Now we want to write a unit/integration test for this function.


The function getContextObject simply returns an object the mimics the context object expected by the Azure Functions runtime. The test will simply import your function from index.js, create the mock-up context object and feed it to your function for execution. Finally, within your test, you can override the context.done() function to do the assertions you need and call done();

Is this the proper way to test Azure Functions on Node.js? I will let the Functions Product Group comment on that :). However, this method works for me.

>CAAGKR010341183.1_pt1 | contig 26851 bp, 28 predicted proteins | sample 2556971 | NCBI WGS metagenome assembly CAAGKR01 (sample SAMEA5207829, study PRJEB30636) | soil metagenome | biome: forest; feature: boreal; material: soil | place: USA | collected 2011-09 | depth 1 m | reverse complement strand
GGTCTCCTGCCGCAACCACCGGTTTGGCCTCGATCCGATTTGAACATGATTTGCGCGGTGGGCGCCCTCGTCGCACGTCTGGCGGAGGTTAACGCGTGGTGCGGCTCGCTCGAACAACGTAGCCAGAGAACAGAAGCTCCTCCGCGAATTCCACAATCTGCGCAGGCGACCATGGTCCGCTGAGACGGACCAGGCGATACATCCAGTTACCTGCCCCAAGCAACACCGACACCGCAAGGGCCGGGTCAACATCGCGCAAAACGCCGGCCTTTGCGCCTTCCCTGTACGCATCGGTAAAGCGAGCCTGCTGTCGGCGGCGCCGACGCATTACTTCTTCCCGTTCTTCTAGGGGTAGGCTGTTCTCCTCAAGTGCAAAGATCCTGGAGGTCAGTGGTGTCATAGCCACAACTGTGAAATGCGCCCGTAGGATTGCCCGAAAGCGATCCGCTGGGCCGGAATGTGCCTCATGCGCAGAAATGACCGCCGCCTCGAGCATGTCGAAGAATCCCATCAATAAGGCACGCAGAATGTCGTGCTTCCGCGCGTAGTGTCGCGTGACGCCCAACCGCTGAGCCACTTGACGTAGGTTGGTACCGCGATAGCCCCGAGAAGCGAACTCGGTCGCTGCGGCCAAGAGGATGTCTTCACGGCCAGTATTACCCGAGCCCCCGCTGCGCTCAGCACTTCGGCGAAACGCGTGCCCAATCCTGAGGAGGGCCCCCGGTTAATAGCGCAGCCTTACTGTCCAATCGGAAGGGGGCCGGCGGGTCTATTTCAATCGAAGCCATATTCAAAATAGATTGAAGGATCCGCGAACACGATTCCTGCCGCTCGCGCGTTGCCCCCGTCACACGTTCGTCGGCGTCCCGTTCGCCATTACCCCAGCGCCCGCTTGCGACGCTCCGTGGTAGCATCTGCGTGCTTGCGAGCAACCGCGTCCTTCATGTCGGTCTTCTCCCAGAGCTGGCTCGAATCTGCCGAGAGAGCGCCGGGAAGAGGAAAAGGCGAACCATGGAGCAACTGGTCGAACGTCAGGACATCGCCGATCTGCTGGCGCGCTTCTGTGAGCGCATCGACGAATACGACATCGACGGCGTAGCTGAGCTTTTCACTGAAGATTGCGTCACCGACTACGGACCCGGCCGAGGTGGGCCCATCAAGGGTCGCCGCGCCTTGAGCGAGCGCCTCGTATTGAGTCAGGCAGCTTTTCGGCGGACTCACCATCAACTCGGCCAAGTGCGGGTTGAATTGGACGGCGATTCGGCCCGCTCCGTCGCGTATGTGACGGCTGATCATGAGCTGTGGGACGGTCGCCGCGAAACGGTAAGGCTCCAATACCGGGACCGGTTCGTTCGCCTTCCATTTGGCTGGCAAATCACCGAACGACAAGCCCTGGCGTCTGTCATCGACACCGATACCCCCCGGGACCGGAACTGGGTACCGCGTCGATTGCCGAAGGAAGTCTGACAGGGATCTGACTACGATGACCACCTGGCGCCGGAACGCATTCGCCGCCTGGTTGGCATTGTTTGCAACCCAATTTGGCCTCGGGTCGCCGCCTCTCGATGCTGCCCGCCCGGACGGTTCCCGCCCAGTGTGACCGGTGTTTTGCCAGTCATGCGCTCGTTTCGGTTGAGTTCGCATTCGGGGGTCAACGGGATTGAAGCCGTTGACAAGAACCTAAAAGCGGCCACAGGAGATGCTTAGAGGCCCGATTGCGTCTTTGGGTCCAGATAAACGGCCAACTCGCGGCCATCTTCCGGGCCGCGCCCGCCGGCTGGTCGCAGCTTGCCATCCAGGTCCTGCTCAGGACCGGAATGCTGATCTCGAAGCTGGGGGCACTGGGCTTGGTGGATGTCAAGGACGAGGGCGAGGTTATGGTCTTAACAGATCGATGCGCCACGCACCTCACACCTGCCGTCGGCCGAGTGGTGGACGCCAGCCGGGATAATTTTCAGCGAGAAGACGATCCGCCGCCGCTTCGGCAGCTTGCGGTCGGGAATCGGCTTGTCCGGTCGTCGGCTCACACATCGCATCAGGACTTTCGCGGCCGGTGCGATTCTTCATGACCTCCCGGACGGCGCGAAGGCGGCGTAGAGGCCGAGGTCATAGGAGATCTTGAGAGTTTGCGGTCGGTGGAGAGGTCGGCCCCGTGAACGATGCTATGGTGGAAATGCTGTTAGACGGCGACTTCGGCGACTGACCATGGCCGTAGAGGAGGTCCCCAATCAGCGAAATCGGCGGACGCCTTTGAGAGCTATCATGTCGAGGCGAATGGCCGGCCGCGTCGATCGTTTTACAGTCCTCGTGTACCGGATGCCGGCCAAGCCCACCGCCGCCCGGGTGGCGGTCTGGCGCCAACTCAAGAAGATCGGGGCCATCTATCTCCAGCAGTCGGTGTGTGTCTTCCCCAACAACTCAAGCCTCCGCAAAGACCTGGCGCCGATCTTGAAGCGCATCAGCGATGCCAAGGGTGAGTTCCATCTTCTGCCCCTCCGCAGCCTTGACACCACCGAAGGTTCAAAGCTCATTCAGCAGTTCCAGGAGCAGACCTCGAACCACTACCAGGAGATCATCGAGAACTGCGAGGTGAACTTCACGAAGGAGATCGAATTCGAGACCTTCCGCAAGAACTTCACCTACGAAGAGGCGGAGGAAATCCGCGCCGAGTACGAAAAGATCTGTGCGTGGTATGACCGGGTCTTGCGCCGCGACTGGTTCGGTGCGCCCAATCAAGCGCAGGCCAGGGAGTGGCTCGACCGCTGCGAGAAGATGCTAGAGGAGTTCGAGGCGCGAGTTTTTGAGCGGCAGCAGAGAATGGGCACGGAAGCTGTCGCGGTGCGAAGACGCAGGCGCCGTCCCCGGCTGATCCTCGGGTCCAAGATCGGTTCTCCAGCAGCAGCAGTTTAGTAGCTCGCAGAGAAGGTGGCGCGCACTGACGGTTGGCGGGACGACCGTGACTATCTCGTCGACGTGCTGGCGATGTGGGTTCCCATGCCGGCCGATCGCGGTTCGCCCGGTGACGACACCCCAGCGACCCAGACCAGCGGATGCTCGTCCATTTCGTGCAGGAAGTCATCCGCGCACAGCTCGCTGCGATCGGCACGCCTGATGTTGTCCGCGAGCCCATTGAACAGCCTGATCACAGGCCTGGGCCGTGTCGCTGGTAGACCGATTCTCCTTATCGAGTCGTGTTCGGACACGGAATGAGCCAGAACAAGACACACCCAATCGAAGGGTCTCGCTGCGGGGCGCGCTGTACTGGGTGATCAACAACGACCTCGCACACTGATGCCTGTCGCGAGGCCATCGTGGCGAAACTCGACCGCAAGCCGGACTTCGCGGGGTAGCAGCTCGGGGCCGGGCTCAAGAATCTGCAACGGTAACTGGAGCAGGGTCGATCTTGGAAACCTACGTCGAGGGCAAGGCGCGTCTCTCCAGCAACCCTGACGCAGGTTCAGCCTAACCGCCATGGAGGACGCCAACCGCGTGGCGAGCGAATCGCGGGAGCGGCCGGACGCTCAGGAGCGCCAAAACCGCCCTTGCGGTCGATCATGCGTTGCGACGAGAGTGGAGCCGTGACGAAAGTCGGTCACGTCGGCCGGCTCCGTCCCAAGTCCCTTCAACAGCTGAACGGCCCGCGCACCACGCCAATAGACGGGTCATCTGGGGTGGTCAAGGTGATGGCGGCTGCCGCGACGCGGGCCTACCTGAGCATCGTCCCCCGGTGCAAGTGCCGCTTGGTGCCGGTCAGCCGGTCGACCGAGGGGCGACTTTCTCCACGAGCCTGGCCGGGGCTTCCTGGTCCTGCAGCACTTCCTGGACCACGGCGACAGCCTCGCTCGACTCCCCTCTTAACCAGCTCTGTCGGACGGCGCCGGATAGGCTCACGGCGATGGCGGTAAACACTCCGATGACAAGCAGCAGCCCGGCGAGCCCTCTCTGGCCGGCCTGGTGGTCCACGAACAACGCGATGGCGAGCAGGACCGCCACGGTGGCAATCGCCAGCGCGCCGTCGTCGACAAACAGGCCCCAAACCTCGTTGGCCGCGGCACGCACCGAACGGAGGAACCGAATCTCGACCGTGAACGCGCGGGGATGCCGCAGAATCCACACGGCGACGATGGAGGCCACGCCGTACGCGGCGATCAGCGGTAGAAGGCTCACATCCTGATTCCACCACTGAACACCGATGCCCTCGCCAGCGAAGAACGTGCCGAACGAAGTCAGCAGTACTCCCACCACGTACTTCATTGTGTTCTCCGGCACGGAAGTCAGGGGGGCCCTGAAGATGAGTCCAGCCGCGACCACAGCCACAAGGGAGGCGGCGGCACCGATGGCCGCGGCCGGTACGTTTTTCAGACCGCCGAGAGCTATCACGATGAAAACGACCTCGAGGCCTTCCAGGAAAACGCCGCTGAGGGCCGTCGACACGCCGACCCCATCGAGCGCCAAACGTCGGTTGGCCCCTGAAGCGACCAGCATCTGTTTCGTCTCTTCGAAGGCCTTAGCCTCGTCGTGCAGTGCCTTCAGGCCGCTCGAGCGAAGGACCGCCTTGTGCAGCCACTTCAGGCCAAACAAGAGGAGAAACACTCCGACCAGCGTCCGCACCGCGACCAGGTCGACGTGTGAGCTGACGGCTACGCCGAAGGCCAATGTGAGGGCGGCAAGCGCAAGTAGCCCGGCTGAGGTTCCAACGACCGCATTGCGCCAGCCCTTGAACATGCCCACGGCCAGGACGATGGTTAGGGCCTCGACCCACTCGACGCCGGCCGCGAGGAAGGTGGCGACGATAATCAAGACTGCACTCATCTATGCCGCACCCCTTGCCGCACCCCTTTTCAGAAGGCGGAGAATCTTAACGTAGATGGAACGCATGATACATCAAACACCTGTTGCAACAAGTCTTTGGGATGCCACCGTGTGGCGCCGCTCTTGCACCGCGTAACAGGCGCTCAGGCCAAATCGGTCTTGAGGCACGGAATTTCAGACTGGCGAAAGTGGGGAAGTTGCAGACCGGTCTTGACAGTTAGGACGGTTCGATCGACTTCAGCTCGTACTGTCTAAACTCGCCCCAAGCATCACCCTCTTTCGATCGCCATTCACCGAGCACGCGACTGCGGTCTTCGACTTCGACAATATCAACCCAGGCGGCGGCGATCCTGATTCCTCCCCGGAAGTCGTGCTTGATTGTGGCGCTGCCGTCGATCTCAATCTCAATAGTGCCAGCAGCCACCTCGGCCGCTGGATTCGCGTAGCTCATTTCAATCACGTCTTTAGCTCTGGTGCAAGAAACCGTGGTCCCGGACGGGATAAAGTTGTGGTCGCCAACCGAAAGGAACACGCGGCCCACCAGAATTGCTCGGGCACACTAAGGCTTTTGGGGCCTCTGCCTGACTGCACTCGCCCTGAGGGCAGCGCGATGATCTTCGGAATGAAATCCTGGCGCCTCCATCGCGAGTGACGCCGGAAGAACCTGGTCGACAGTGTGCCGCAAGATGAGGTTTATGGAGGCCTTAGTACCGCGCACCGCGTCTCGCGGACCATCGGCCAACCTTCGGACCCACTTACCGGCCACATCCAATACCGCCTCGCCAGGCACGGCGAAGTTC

The other alternative you have is to create your inside (internal) functions on other files that you can test separately in the traditional way you would test JS code, and import those files in your index.js file. The problem I see with that approach is, if your internal functions make a call to the context object, your tests will probably fail because of this.

Comments, feedback or suggestions? Submit an issue to the repository or write them below.

Categories: Azure
written by: Luis Delgado